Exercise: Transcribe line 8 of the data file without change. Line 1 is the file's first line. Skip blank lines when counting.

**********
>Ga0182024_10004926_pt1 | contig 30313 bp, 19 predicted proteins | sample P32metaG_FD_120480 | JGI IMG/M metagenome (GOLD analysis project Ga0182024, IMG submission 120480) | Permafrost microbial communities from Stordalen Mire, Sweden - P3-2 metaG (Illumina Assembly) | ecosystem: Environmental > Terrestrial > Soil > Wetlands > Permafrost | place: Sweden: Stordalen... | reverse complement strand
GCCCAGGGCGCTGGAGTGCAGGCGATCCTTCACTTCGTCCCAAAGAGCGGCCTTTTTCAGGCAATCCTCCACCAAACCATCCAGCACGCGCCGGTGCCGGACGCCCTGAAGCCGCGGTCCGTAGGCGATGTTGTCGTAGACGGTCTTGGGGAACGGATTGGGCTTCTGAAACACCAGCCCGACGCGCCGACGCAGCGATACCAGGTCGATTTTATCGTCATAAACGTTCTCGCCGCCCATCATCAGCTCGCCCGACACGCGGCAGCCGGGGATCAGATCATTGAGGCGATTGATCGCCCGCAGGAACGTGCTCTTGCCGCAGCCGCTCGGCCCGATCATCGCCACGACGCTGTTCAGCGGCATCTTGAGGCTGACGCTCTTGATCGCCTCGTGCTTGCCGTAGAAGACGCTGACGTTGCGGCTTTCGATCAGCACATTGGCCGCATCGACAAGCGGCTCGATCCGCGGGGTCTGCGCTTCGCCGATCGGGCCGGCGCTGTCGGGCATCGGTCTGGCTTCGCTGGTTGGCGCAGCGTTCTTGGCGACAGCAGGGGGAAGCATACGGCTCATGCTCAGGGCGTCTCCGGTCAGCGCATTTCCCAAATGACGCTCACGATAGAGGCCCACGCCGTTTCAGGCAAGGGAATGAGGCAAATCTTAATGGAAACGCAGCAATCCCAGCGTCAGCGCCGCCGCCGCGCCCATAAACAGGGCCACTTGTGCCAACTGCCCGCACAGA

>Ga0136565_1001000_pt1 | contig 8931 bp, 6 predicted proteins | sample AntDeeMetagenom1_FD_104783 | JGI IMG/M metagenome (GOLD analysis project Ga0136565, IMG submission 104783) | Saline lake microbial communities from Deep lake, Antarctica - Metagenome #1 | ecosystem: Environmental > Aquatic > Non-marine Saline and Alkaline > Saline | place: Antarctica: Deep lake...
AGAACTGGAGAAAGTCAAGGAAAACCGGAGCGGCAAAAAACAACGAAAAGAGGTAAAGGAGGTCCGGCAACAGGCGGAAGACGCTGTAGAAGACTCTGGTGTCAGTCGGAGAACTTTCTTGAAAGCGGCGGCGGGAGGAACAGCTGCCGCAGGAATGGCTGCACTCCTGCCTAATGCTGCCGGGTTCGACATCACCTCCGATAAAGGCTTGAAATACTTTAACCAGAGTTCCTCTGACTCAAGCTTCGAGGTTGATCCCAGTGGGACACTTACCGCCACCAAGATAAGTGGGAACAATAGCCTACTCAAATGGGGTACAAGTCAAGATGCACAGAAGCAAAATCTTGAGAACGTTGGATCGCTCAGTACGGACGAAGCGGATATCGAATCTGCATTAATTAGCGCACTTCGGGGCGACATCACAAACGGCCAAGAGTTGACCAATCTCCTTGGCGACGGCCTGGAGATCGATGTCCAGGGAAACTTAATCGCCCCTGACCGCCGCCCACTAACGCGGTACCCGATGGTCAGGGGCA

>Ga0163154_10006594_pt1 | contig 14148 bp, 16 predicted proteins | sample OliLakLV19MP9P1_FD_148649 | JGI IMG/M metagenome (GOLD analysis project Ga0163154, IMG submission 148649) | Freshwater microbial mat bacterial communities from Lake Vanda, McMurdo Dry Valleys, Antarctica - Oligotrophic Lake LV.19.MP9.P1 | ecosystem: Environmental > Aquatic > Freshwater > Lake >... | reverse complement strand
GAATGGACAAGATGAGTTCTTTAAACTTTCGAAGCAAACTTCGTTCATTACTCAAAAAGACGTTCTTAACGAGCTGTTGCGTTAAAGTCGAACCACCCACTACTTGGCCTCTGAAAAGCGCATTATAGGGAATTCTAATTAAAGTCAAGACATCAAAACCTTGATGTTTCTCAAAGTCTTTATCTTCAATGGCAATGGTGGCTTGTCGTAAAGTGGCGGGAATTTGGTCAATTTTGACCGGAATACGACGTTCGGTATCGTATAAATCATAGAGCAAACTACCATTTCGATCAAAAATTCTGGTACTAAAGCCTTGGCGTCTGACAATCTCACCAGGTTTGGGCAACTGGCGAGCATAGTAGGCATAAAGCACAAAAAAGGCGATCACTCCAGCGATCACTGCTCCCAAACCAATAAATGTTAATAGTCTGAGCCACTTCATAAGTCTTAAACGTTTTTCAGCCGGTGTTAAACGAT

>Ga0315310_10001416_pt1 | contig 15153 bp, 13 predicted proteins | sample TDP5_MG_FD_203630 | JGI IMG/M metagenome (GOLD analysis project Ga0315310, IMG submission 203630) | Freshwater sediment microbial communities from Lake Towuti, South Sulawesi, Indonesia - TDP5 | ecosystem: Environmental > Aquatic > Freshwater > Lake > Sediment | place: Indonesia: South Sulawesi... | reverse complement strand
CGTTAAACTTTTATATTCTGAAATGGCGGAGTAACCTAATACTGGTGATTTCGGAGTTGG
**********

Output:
CGTTAAACTTTTATATTCTGAAATGGCGGAGTAACCTAATACTGGTGATTTCGGAGTTGG